Utah head coach Kyle Whittingham made the correct choice by going for the two-point conversion – and the win — against No. 13 USC.

I realize that this opinion won’t sit well with a lot of Utah fans. After all, the Ute defense came into the game ranked 22nd nationally in scoring defense, 21st in total defense, and 19th in yards per play. With numbers like that, it would seem like a no-brainer to kick the PAT and trust that the defense would come up with a stop in overtime.

While that logic would make sense 99% of the time, it didn’t hold true against USC. Sure, Utah held the Trojans’ high-octane attack to just seven points in the first half, but the second half was a completely different story. USC’s offense came to life on their first possession of the third quarter, marching 98 yards in 16 plays. The Trojans went 4-for-4 on third down conversions and 1-for-1 on fourth-down conversions during that drive. Even when the Utes were in position to come up with a stop, USC managed to keep the chains moving.

This trend continued into the fourth quarter, as the Trojans mounted 11-play scoring drives of 88 and 93 yards to take the lead. The latter of the two was especially frustrating for the Utah defense as it had USC in a third-and-10 situation from their own seven-yard line, only to watch Sam Darnold run for 14 yards to pick up the first down.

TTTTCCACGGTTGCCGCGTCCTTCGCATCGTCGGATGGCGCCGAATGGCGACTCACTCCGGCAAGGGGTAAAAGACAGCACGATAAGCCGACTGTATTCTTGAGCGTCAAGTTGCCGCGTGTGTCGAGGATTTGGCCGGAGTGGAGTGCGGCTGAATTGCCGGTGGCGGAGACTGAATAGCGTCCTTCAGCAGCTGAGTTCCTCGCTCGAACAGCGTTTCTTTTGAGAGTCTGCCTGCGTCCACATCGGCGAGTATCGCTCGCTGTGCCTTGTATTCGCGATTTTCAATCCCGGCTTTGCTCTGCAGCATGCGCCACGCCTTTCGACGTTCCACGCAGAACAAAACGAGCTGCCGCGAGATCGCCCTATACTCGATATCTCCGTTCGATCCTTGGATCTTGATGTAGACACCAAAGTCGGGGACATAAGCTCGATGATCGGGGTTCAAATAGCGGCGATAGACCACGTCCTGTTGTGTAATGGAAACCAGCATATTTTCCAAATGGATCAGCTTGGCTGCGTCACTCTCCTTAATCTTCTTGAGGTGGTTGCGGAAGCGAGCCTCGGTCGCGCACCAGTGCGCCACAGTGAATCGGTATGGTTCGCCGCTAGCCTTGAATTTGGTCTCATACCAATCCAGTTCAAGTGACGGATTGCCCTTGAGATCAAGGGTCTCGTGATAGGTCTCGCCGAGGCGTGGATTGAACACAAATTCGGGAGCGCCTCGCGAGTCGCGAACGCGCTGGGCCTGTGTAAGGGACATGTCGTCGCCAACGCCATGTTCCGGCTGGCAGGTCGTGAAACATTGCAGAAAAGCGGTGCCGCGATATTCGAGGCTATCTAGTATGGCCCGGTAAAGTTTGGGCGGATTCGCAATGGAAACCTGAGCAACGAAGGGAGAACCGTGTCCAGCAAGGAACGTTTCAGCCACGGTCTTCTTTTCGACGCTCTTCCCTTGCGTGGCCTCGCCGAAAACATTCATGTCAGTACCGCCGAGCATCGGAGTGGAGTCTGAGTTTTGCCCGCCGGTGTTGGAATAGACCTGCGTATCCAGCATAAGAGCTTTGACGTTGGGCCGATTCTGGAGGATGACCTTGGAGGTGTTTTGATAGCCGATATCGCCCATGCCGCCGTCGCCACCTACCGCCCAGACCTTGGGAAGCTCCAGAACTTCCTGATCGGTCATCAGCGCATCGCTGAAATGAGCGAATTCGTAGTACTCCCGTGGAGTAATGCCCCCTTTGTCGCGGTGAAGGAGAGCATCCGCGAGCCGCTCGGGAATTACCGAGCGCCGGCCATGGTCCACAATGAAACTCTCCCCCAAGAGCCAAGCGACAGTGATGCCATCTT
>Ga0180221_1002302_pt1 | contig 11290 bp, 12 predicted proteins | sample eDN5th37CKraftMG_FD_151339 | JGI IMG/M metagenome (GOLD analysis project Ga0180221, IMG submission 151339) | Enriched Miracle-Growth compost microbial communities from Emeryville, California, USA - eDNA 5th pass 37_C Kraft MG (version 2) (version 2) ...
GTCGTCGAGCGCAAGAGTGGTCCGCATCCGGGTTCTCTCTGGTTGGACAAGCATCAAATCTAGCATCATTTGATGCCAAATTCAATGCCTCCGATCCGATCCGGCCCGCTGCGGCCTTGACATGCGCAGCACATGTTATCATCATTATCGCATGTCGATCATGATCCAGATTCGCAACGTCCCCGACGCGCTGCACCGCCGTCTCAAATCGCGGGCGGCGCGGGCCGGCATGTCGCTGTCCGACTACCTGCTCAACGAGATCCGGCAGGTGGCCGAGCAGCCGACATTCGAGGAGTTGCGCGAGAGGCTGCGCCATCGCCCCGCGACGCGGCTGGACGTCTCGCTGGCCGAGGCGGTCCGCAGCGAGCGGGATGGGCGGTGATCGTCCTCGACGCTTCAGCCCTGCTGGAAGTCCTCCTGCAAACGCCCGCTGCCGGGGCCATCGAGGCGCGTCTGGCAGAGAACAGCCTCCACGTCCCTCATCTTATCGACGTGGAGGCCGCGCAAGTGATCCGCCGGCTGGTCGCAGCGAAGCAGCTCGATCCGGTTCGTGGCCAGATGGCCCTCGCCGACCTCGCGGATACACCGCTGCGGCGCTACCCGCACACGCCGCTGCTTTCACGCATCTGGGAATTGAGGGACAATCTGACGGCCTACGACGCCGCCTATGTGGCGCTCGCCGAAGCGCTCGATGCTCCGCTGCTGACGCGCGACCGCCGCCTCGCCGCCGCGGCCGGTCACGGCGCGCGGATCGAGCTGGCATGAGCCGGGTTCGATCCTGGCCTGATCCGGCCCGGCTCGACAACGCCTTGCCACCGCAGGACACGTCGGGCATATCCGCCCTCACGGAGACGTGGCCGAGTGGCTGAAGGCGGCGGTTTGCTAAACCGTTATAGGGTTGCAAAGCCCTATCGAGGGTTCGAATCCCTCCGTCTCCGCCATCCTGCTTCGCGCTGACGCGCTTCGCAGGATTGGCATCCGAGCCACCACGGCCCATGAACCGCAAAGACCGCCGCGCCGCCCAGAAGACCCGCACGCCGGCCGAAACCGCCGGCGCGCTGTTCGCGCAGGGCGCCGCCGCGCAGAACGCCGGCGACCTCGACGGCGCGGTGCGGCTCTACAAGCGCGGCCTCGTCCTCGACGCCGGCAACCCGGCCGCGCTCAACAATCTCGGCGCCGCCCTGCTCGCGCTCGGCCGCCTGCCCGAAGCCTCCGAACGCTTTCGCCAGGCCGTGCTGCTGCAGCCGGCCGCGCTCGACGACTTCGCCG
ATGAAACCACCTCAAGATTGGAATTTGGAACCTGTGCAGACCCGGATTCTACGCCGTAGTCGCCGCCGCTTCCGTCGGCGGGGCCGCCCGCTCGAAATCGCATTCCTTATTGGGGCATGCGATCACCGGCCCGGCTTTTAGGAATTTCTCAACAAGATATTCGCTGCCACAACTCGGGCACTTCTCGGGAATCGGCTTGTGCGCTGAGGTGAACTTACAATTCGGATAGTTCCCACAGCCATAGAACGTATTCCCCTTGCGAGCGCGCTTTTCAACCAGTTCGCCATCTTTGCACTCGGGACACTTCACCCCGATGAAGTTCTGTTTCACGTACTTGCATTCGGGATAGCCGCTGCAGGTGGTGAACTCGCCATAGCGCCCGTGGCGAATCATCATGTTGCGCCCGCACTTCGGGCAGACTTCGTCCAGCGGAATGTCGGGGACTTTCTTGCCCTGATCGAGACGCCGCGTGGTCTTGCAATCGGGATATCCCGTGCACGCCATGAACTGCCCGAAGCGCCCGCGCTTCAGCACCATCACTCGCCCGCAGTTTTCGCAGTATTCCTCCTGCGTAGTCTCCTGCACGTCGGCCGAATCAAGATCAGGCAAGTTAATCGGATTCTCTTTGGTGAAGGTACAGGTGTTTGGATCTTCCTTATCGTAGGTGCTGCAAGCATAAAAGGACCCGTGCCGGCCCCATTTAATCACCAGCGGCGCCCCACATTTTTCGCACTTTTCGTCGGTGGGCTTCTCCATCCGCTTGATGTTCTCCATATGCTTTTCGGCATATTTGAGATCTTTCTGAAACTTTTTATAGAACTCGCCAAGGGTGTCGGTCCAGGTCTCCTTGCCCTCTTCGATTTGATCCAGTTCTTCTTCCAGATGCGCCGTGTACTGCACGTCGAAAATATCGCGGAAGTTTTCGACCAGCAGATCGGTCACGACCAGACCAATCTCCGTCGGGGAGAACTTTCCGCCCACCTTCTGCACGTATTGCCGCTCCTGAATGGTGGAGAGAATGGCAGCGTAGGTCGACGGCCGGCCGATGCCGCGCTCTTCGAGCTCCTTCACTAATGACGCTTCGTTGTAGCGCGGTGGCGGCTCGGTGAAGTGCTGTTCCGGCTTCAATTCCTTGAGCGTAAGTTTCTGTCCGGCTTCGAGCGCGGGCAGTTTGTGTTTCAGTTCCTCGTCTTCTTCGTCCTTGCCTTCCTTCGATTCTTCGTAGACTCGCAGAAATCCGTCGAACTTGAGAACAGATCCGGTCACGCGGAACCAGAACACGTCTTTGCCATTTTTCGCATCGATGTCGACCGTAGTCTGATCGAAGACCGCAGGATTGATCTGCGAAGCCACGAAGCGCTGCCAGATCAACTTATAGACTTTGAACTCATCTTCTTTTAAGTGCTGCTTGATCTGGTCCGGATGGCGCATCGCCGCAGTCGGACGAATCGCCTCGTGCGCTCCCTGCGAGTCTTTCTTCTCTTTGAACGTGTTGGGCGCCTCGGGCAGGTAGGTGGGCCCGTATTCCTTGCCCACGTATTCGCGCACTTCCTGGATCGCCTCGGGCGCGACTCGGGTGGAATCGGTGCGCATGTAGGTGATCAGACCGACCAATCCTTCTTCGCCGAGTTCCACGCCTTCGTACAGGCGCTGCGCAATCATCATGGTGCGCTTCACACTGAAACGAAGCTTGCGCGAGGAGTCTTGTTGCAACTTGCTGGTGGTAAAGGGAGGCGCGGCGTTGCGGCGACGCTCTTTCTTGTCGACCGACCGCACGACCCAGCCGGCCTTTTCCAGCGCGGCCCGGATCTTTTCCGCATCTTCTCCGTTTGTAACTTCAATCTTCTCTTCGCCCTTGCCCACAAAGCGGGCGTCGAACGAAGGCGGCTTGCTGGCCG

That backbreaking run made it crystal clear that Utah’s defense wasn’t going to come up with the crucial stop it needed to win this contest. It spent most of the second half on the gridiron and was simply out of gas. Overtime would only wear the defense down even more.

The only way that the Utes were going to win the game was to do so in regulation.

Utah had to like its chances. Remember, Troy Williams led the team to a victory over USC on the final drive last season, tossing a touchdown to Tim Patrick for the win. Considering that he was able to pick up two fourth-down conversions against the Trojan defense last year, there was no reason to think that he couldn’t take the team two yards for the deciding score again in 2017.

It’s also worth noting that Utah had the right play called. Yes, USC took away the throwback that was the first option on the play. However, Darren Carrington was wide open in the back of the end zone. If Williams had another split second to throw the ball, the Utes win the game.


Even though it didn’t work out, you have to tip your cap to Whittingham for having the guts to go for it. He didn’t go into the Coliseum looking for a moral victory: he wanted to leave with a “W”.

The only way to do that was by going for the two-point conversion.

About Terry P. Johnson

Terry Johnson is the Associate Editor for The Student Section. He is a member of the Football Writers Association of America and the National Football Foundation.